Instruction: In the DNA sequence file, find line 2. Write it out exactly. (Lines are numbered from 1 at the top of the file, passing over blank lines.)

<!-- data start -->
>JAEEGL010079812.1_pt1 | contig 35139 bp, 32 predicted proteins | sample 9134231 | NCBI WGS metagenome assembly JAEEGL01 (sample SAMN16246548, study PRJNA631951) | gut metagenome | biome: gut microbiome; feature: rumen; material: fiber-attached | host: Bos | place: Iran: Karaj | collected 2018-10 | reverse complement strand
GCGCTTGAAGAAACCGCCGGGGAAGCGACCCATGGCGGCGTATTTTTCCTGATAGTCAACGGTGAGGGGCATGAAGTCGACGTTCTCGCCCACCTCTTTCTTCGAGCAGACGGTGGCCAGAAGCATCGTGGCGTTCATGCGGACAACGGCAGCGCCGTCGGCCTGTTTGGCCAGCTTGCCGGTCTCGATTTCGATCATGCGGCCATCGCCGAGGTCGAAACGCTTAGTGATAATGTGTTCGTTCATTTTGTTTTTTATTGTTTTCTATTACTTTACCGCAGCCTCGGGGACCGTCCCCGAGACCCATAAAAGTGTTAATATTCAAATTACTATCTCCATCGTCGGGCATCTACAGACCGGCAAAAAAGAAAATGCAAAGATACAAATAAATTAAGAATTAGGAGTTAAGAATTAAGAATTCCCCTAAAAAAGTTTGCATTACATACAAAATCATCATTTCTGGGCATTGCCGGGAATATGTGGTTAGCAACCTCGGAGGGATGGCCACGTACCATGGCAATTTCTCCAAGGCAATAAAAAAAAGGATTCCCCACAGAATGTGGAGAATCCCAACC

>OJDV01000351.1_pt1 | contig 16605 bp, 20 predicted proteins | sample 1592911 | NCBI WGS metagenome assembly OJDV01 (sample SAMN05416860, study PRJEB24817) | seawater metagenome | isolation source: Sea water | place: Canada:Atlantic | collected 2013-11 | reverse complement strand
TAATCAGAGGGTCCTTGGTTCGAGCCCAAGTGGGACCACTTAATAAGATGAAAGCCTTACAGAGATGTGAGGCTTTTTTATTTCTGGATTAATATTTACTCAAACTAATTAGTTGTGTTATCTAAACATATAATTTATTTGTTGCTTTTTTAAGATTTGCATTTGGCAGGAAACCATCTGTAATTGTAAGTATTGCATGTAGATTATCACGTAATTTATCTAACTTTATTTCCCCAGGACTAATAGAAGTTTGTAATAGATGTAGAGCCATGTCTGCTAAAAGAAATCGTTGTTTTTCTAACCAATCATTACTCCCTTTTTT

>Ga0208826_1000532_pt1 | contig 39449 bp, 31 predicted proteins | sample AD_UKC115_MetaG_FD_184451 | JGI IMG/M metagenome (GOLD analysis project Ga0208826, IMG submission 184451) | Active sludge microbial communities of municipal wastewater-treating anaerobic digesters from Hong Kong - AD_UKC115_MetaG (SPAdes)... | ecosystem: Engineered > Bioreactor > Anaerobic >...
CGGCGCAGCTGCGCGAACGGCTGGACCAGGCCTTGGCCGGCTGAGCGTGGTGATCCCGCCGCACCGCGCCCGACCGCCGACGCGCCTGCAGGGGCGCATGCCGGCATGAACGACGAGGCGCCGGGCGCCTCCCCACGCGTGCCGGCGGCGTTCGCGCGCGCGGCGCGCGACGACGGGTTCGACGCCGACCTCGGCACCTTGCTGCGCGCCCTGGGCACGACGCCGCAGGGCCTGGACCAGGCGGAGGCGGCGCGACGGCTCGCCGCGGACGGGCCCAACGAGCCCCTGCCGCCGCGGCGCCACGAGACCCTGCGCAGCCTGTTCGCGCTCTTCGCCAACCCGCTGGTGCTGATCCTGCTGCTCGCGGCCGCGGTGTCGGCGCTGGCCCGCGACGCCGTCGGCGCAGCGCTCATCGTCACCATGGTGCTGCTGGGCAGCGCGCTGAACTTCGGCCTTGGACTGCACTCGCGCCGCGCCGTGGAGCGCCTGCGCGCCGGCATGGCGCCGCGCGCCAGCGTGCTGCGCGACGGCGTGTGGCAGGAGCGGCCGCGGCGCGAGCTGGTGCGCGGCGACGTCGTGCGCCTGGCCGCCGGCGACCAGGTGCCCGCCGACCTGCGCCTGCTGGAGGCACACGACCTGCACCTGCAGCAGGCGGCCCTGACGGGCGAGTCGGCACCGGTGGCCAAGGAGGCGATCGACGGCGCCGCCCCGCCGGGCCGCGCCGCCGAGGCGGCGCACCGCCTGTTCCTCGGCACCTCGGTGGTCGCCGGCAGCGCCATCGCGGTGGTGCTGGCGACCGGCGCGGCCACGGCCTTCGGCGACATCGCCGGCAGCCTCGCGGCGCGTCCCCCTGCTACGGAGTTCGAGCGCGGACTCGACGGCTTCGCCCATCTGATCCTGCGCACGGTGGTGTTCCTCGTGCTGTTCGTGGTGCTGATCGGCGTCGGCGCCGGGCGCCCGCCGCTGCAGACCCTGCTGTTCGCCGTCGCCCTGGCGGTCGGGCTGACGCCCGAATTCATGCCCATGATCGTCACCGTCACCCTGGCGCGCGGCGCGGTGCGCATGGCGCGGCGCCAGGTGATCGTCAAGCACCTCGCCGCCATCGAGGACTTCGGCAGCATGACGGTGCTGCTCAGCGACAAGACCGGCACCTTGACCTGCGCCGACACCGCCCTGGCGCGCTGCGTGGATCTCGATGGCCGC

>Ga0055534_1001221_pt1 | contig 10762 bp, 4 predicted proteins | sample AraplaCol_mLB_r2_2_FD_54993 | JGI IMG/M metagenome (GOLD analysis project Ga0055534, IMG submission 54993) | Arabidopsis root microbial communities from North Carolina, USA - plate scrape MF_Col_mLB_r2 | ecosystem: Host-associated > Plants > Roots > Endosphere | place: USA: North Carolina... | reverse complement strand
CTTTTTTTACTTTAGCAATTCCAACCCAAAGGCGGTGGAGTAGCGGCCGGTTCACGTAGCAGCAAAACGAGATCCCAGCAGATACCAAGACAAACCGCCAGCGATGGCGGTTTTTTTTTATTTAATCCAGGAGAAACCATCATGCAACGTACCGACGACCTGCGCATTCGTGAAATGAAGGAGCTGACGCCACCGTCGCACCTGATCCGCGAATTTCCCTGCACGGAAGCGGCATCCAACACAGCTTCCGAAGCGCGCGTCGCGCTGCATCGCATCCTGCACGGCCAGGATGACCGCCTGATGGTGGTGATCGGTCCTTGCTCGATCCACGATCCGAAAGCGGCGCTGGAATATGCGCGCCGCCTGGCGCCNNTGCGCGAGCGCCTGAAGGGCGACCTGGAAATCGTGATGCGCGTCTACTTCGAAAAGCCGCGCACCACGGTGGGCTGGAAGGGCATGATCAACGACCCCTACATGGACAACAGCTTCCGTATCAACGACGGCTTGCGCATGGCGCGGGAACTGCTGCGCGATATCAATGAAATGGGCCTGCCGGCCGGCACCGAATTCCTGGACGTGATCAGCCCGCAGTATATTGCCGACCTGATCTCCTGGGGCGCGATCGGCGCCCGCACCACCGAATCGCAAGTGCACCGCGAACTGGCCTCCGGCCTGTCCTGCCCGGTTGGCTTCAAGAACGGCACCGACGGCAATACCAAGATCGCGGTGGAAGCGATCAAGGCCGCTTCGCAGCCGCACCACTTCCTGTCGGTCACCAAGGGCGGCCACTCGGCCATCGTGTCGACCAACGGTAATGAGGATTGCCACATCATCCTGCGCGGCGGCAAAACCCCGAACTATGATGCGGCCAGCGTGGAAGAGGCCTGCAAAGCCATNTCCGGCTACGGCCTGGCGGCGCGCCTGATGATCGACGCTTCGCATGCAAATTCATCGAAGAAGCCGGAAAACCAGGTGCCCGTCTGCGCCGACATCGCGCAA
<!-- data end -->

GCGCTTGAAGAAACCGCCGGGGAAGCGACCCATGGCGGCGTATTTTTCCTGATAGTCAACGGTGAGGGGCATGAAGTCGACGTTCTCGCCCACCTCTTTCTTCGAGCAGACGGTGGCCAGAAGCATCGTGGCGTTCATGCGGACAACGGCAGCGCCGTCGGCCTGTTTGGCCAGCTTGCCGGTCTCGATTTCGATCATGCGGCCATCGCCGAGGTCGAAACGCTTAGTGATAATGTGTTCGTTCATTTTGTTTTTTATTGTTTTCTATTACTTTACCGCAGCCTCGGGGACCGTCCCCGAGACCCATAAAAGTGTTAATATTCAAATTACTATCTCCATCGTCGGGCATCTACAGACCGGCAAAAAAGAAAATGCAAAGATACAAATAAATTAAGAATTAGGAGTTAAGAATTAAGAATTCCCCTAAAAAAGTTTGCATTACATACAAAATCATCATTTCTGGGCATTGCCGGGAATATGTGGTTAGCAACCTCGGAGGGATGGCCACGTACCATGGCAATTTCTCCAAGGCAATAAAAAAAAGGATTCCCCACAGAATGTGGAGAATCCCAACC